12. Process according to claim 11, wherein the extrusion system has a housing that surrounds the melt web between the exit from the extrusion die and the point of application to the chill roll.
13. Process according to claim 12, wherein, in a path between discharge from the extrusion die and the point of application to the chill roll, the melt web is surrounded by an inert gas.
14. Process according to claim 7, wherein the inner surface of the die lip region has roughness depths Ra to DIN 4768 of from 0.01 μm to 0.002 μm or below, Rz of from 0.08 μm to 0.015 μm and Rmax from 0.10 μm to 0.025 μm.
15. Foil comprising thermoplastic with a thickness of from 10 to 150 μm and with an in-plane birefringence which causes an optical path difference of at most 25 nm when radiation passes through the material perpendicularly,
wherein
there is no region of the surface of the foil, based on a circular area whose diameter is 12 cm, that deflects a perpendicularly incident light beam by more than 0.8 angular minutes, and that the vertical birefringence of the foil is at most 0.0004.
16. Foil according to claim 15, wherein the foil's thickness tolerance, based on a circular area whose diameter is 12 cm, is not more than +/−1%.
17. Foil according to claim 15, wherein the foil comprises a transparent thermoplastic.
18. Foil according to claim 17, wherein the foil comprises polymethyl methacrylate plastic, impact-modified polymethyl methacrylate, polycarbonate plastic, polystyrene plastic, styrene-acrylonitrile plastic, polyethylene terephthalate plastic, glycol-modified polyethylene terephthalate plastic, polyvinyl chloride plastic, polyolefin plastic, cycloolefinic copolymers (COCs), PPS plastic or PPSU plastic, acrylonitrile-butadiene-styrene (ABS) plastic or a mixture (blend) of various thermoplastics.
19. Foil according to claim 15, wherein the foil comprises a linear or branched polycarbonate whose average molecular weight Mw is from 10 000 to 45 000.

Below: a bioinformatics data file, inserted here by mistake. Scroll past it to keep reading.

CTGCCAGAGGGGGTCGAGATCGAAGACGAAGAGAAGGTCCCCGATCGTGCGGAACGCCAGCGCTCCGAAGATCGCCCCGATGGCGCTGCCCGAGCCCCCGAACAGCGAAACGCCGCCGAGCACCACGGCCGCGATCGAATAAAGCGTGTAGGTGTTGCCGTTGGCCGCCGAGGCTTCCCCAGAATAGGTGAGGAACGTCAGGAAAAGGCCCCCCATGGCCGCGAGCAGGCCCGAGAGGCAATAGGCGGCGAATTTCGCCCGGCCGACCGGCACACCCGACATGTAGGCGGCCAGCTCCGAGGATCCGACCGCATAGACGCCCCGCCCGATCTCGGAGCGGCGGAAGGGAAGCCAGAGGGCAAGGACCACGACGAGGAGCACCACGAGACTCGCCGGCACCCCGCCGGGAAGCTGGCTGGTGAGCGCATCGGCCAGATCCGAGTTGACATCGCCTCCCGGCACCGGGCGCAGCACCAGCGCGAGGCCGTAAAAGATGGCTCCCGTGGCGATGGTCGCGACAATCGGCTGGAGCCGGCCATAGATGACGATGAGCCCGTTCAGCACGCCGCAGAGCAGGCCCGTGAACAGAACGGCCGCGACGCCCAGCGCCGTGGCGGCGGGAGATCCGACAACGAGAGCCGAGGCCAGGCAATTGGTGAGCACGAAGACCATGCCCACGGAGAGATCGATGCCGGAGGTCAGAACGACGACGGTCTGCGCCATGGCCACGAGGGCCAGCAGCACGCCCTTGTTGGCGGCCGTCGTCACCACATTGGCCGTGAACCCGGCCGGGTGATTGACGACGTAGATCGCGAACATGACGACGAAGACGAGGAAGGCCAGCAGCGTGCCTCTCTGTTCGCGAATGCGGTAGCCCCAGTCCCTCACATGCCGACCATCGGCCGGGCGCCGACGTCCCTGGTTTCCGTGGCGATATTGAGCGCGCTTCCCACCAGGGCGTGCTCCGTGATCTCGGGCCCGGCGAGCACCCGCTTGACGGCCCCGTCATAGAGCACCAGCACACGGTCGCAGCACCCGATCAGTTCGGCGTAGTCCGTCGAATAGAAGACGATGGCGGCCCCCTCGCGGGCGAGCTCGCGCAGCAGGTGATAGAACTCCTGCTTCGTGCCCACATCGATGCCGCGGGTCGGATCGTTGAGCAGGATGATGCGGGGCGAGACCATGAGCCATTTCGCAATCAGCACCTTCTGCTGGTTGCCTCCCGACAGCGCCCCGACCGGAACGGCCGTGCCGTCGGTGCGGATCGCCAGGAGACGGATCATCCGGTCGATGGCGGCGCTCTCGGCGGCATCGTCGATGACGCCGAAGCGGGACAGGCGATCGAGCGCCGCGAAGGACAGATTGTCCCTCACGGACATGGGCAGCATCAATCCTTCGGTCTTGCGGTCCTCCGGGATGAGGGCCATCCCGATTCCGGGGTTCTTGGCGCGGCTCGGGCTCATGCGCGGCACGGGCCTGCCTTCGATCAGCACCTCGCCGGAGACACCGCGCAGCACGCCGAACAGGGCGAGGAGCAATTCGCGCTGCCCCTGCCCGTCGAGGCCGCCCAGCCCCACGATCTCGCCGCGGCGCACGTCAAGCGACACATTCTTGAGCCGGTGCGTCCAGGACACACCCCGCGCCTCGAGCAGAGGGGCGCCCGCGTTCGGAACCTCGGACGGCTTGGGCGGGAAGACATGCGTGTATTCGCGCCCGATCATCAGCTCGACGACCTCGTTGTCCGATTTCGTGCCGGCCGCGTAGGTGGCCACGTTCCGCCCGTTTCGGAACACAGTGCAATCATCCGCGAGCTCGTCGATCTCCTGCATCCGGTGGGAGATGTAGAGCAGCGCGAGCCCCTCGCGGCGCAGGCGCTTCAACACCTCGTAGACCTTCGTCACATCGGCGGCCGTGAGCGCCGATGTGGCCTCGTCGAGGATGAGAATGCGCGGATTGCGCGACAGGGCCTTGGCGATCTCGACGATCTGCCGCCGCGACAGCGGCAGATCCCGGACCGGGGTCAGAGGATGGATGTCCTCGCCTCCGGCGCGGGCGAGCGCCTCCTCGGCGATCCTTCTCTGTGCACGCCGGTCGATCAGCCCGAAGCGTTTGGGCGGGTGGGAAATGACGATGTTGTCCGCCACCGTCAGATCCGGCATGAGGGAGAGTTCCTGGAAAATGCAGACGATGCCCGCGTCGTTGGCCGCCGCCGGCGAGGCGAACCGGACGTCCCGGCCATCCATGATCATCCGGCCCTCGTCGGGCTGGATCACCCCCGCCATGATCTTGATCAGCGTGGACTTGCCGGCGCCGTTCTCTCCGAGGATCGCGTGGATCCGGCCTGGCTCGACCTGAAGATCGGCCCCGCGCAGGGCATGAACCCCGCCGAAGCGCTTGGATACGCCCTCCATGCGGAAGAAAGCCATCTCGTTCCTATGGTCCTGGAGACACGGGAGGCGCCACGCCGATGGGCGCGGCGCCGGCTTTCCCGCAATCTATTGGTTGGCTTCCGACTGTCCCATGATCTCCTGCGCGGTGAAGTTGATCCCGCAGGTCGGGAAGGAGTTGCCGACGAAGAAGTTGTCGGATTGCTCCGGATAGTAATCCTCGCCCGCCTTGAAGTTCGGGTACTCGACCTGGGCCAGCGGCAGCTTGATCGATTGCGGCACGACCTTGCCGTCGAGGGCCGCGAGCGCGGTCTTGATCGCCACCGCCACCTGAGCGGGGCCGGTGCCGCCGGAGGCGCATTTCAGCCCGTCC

20. (canceled)
Description

The invention relates to a process for production of a foil composed of thermoplastic, to a foil, and to use of the foil.

PRIOR ART

EP 1 117 731 B1 describes polycarbonate foils which are almost optically isotropic, and also a chill-roll process for their production. Here, the melt film emerging vertically downwards from the extrusion die is tangentially applied, i.e. applied at an angle of 0° with respect to the roll surface, to a cooled roll, the chill roll. The foils are composed of linear or branched polycarbonate whose average molecular weight Mw is from 10 000 to 40 000. Inventive foils can by way of example have shrinkage of <1%/<1% (190° C./30 min machine direction (MD)/transverse direction (TD)). There is preferably no region of the surface of the inventive foil that deflects linearly polarized light by more than 2 angular minutes. By way of example the path difference can be 31 nm, the birefringence delta n 4×10−4. By way of example, the tensile strain at break measured to ISO 527-3 MD/TD in the tensile test is 39 and, respectively, 35%. To avoid die lines or extrusion streaks it is recommended that the inner surface of the extrusion die used has a roughness depth to DIN 4768 of from 0.025 to 0.002 in the die lip region. This can be achieved via chroming and polishing.

EP 1 285 742 A2 describes foils for optical applications in the thickness range below 100 μm with a very small phase difference of not more than 10 nm, with an “optical axis deviation” of +/−10 angular minutes, and with very small thickness variations in the region of at most 2.4 μm per 2 cm of width. The foils are produced by means of a chill-roll process.

The advantageous properties of the material are in particular said to be achievable by keeping the temperature of the polymer melt at least 30° C. above the glass transition temperature of the plastic after discharge from the extrusion die until contact is made with the chill roll. To this end, the path from discharge from the extrusion die to the point of application to the chill roll can be selected to be relatively short, e.g. in the region of by way of example from 30 to 150 mm. The emerging melt film can moreover be thermally screened by means of a housing or additionally heated. The process is suitable for a wide variety of plastics, in particular for norbornene plastics.

U.S. Pat. No. 5,476,134 describes extruders coated with chromium nitrides for production of parts composed of aluminium-iron alloys. These are particularly suitable for reducing the level of erosion of the extruder parts when producing aluminium alloys with very small proportions of iron below 0.3%.